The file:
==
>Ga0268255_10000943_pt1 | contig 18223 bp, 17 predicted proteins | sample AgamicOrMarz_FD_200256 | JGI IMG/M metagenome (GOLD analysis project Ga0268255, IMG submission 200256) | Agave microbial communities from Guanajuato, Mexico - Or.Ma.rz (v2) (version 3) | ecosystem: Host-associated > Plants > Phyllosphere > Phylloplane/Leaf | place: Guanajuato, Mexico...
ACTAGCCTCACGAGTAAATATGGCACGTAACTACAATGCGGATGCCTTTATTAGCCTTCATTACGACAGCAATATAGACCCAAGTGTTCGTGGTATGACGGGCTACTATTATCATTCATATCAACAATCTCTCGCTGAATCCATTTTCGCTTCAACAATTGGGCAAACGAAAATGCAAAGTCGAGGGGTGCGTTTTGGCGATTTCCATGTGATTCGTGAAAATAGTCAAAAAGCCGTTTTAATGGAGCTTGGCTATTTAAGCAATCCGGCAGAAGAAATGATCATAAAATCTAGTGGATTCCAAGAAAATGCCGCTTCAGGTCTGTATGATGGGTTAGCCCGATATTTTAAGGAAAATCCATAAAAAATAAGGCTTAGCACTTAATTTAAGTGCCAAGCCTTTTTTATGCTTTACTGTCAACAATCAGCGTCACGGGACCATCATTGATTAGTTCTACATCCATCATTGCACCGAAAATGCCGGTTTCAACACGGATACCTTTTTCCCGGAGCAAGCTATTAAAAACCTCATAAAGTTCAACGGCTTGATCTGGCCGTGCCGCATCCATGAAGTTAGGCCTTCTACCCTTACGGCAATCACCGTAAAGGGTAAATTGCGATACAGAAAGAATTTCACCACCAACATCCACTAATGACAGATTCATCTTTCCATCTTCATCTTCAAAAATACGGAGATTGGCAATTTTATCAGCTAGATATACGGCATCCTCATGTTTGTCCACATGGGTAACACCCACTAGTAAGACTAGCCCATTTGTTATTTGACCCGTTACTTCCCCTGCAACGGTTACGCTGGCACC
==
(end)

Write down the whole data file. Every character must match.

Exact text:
>Ga0268255_10000943_pt1 | contig 18223 bp, 17 predicted proteins | sample AgamicOrMarz_FD_200256 | JGI IMG/M metagenome (GOLD analysis project Ga0268255, IMG submission 200256) | Agave microbial communities from Guanajuato, Mexico - Or.Ma.rz (v2) (version 3) | ecosystem: Host-associated > Plants > Phyllosphere > Phylloplane/Leaf | place: Guanajuato, Mexico...
ACTAGCCTCACGAGTAAATATGGCACGTAACTACAATGCGGATGCCTTTATTAGCCTTCATTACGACAGCAATATAGACCCAAGTGTTCGTGGTATGACGGGCTACTATTATCATTCATATCAACAATCTCTCGCTGAATCCATTTTCGCTTCAACAATTGGGCAAACGAAAATGCAAAGTCGAGGGGTGCGTTTTGGCGATTTCCATGTGATTCGTGAAAATAGTCAAAAAGCCGTTTTAATGGAGCTTGGCTATTTAAGCAATCCGGCAGAAGAAATGATCATAAAATCTAGTGGATTCCAAGAAAATGCCGCTTCAGGTCTGTATGATGGGTTAGCCCGATATTTTAAGGAAAATCCATAAAAAATAAGGCTTAGCACTTAATTTAAGTGCCAAGCCTTTTTTATGCTTTACTGTCAACAATCAGCGTCACGGGACCATCATTGATTAGTTCTACATCCATCATTGCACCGAAAATGCCGGTTTCAACACGGATACCTTTTTCCCGGAGCAAGCTATTAAAAACCTCATAAAGTTCAACGGCTTGATCTGGCCGTGCCGCATCCATGAAGTTAGGCCTTCTACCCTTACGGCAATCACCGTAAAGGGTAAATTGCGATACAGAAAGAATTTCACCACCAACATCCACTAATGACAGATTCATCTTTCCATCTTCATCTTCAAAAATACGGAGATTGGCAATTTTATCAGCTAGATATACGGCATCCTCATGTTTGTCCACATGGGTAACACCCACTAGTAAGACTAGCCCATTTGTTATTTGACCCGTTACTTCCCCTGCAACGGTTACGCTGGCACC